2. Implement a Standard Meeting Agenda

Develop a consistent agenda to be followed at every meeting. Start with the current status of the project. And be sure to include a section that outlines the commitments made at the last meeting and how the team has performed against those commitments.

From the outset, be prepared for questions and concerns so that you can answer them with clarity and confidence — as well as numbers to back up your information.

After the status update, make room to discuss any project risks and concerns, especially as they relate to blockers that have been identified and need help from the advisory board to resolve.

Lastly, leave room to record and review the commitments being made for the next meeting, which you can then distribute afterward to foster greater alignment.

In addition, you should include an agenda section or appendix with detailed budgetary information. (Budget should also be a talking point at the tail end of the status report.) And you should strongly consider including a section or appendix with a copy of the current project plan.

These are the most important points to cover in any steering committee meeting, but other reporting may be requested by the committee or required for your particular project.

3. Make Sure the Steering Committee Gets Information Ahead of Time

Distribute any current information to the committee prior to the meeting so everyone has time for review. In an ideal world, that should be at least two days ahead of the meeting. In most cases, the people sitting on a steering committee are very busy. They need the flexibility to find room in their schedule for their own catch-up and any additional preparation.

Whenever possible, include the notes from the previous meeting(s). One great way to do this is by keeping an ongoing, shareable document or notebook so anyone can review prior meeting notes.

4. Dedicate Time to Prepare for the Meeting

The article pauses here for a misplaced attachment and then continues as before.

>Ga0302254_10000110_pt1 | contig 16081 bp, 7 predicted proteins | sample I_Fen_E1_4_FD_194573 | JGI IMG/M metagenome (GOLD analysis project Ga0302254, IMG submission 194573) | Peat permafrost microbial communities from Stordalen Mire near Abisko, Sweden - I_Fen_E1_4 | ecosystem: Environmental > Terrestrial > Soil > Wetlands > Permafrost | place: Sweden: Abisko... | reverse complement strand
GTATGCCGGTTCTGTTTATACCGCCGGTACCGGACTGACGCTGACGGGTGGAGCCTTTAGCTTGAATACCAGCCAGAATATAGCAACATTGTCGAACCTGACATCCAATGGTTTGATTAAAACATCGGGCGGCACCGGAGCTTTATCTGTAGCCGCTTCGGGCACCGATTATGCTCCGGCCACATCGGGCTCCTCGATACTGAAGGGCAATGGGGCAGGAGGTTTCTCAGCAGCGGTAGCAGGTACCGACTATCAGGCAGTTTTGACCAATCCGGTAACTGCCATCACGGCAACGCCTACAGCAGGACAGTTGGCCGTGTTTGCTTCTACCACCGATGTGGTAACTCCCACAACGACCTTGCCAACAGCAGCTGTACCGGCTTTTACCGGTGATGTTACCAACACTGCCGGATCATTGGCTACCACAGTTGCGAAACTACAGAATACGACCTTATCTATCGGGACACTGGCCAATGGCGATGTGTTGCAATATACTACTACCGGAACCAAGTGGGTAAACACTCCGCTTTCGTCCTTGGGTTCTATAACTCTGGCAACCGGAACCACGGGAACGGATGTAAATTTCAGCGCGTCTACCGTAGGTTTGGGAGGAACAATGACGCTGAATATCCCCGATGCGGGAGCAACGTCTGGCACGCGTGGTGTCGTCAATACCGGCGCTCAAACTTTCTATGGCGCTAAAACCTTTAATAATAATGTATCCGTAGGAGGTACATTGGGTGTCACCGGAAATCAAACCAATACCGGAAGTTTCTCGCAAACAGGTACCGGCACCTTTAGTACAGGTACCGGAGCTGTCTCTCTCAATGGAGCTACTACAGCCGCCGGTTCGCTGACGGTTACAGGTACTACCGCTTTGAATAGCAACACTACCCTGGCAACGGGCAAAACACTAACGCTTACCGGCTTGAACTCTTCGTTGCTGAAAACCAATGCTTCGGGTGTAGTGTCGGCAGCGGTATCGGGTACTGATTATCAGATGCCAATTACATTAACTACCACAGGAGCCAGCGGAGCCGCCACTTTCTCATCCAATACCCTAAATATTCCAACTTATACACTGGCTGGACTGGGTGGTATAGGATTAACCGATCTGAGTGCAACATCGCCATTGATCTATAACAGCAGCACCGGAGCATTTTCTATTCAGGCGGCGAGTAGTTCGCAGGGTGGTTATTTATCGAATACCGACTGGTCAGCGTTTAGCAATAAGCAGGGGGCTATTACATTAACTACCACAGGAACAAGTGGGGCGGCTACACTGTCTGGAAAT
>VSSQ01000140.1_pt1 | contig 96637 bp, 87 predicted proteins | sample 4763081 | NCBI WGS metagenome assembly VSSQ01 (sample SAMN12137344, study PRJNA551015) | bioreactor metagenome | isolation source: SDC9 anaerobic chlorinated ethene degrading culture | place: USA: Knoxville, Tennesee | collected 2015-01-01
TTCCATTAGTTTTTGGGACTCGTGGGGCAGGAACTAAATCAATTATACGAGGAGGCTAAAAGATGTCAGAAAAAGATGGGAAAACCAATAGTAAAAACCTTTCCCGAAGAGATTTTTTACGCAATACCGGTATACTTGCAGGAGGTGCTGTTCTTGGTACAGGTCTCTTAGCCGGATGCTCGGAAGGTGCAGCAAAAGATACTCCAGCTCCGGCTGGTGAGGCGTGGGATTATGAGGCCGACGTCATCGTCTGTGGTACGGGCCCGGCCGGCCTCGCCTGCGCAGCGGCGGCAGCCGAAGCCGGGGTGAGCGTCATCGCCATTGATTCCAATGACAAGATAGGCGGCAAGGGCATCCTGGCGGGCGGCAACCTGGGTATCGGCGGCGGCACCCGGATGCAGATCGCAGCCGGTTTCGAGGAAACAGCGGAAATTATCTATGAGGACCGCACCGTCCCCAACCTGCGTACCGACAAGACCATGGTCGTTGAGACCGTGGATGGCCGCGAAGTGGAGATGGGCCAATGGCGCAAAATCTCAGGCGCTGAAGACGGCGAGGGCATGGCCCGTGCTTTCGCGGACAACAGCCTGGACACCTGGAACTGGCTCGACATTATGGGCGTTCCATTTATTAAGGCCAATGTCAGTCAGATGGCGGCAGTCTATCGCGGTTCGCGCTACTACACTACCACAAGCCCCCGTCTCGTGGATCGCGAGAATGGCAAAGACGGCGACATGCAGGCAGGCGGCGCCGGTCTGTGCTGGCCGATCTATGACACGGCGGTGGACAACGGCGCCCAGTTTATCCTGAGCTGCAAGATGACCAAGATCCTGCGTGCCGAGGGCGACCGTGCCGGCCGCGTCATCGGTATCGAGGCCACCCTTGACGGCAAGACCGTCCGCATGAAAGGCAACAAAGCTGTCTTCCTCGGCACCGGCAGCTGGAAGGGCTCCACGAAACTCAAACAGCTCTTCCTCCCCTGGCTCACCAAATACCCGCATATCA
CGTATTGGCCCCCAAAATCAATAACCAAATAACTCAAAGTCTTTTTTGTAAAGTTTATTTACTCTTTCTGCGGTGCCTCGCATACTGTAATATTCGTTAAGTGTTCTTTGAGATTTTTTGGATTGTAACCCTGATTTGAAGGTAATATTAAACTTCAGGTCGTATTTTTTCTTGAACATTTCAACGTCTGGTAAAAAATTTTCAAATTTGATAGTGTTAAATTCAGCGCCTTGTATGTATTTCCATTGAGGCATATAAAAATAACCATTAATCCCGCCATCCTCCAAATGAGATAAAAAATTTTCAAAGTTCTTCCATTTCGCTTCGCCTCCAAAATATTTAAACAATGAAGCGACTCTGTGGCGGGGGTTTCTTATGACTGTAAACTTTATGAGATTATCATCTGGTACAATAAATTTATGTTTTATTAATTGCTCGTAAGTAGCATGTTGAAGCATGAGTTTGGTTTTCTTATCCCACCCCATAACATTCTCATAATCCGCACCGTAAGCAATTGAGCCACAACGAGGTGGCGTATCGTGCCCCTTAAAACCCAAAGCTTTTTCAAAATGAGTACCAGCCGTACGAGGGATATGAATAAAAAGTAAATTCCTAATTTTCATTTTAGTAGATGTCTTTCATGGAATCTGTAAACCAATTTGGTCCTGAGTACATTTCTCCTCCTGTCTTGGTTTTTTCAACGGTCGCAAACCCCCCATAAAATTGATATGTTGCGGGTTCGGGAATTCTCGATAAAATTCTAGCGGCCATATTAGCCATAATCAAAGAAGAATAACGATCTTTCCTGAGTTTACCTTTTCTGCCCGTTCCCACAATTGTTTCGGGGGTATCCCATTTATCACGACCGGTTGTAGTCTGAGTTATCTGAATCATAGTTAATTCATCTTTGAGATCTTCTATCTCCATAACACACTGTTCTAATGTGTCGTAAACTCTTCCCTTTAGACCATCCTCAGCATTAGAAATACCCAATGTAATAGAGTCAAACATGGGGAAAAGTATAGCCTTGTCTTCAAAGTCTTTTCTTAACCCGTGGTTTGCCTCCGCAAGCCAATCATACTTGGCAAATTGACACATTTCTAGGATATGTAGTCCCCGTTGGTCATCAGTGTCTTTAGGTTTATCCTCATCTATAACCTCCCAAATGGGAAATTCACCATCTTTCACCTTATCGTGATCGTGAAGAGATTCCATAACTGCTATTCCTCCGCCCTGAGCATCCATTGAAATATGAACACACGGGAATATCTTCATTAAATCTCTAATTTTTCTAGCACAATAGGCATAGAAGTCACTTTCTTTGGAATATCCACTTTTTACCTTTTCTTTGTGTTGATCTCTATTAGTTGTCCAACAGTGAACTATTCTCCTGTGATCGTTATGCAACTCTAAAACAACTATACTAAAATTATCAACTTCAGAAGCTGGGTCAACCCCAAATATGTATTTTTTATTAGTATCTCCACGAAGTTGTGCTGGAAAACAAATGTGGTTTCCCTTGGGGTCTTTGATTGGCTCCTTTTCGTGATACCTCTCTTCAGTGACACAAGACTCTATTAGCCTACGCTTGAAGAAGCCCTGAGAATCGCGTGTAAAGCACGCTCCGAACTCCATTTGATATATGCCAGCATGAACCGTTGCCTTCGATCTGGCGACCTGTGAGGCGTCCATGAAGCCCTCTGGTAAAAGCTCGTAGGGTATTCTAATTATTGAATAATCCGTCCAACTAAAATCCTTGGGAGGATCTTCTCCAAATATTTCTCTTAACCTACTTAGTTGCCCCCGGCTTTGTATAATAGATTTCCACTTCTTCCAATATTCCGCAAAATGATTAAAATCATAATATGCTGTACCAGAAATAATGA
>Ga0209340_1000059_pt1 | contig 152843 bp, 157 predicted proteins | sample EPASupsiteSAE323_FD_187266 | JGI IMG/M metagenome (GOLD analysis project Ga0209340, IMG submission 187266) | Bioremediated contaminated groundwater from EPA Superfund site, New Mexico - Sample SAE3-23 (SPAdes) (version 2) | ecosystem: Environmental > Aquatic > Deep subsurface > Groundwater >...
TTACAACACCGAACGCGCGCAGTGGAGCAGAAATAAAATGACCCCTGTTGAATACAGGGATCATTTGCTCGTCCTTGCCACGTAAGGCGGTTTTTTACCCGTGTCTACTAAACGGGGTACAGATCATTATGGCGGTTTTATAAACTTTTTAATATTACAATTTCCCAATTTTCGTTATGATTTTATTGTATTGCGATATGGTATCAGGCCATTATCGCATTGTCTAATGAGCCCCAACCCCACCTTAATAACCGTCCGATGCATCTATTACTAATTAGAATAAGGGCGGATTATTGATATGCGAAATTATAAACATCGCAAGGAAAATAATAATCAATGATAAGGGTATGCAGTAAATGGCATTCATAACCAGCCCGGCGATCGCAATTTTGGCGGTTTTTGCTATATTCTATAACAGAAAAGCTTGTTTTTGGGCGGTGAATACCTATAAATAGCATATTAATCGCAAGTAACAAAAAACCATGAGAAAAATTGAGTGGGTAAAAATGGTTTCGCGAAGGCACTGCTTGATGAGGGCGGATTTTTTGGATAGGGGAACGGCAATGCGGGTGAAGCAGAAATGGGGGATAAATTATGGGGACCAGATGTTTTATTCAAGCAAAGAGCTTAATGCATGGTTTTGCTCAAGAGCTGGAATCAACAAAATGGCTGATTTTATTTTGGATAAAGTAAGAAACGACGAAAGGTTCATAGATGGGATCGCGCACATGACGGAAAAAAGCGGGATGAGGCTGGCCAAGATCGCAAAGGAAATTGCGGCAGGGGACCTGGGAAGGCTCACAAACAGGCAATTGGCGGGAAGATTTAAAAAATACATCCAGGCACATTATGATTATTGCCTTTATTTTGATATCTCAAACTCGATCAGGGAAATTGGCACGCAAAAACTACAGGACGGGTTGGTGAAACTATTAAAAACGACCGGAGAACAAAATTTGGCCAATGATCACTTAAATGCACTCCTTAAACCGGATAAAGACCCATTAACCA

A subset of the project team should review materials before the committee meeting to identify potential questions and concerns. This group can prepare answers to those questions and concerns (and collect any data necessary to support those answers). Winging it is almost always a direct path to a catastrophe.

5. Honesty Truly Is the Best Policy

Be honest and forthright in your communications and in the meetings. Glossing over issues because the committee might be mad or disappointed is not a good idea. The steering committee has one goal, and that is to ensure the success of the project. They cannot play their role without knowing everything that they need to know.

And here’s one last thing to remember: steering committee members do not like surprises, especially bad ones. This is why clear and regular communications, thorough documentation and candid discussions are all necessary responsibilities of the project team.

Spending some time planning the ownership and management of the advisory board from the project team perspective will make things a lot easier over the long term. And it’s never too late to improve and benefit the project in the short term. All your team needs to do is grab the steering (committee) wheel and drive!

Want Help With Your ERP Implementation or Enterprise IT Project? Let’s Talk!

At Vervint, our experts have strategized, facilitated and executed on hundreds of complex IT projects. We can come alongside your team and help with exactly what you need. If you want help with your project, contact Vervint. We’re looking forward to discussing how we can steer your team toward success, no matter where you are in your project’s timeline.

About the Author


John Vancil

Author Title

John Vancil has been with Vervint since 2009. He oversees a wide cross-section of teams here and leverages his leadership, business knowledge and technical expertise to drive sales and key enterprise projects. John’s academic achievements include gaining a BS in computer science and MS in information systems management, and he has served in a variety of leadership capacities at organizations ranging from Electronic Data Systems (EDS) to Nucraft Furniture. When he’s not accelerating projects at OST or contributing on the MISTEM Network Advisory Council, John enjoys fly fishing, composing and recording original music and traveling with his family.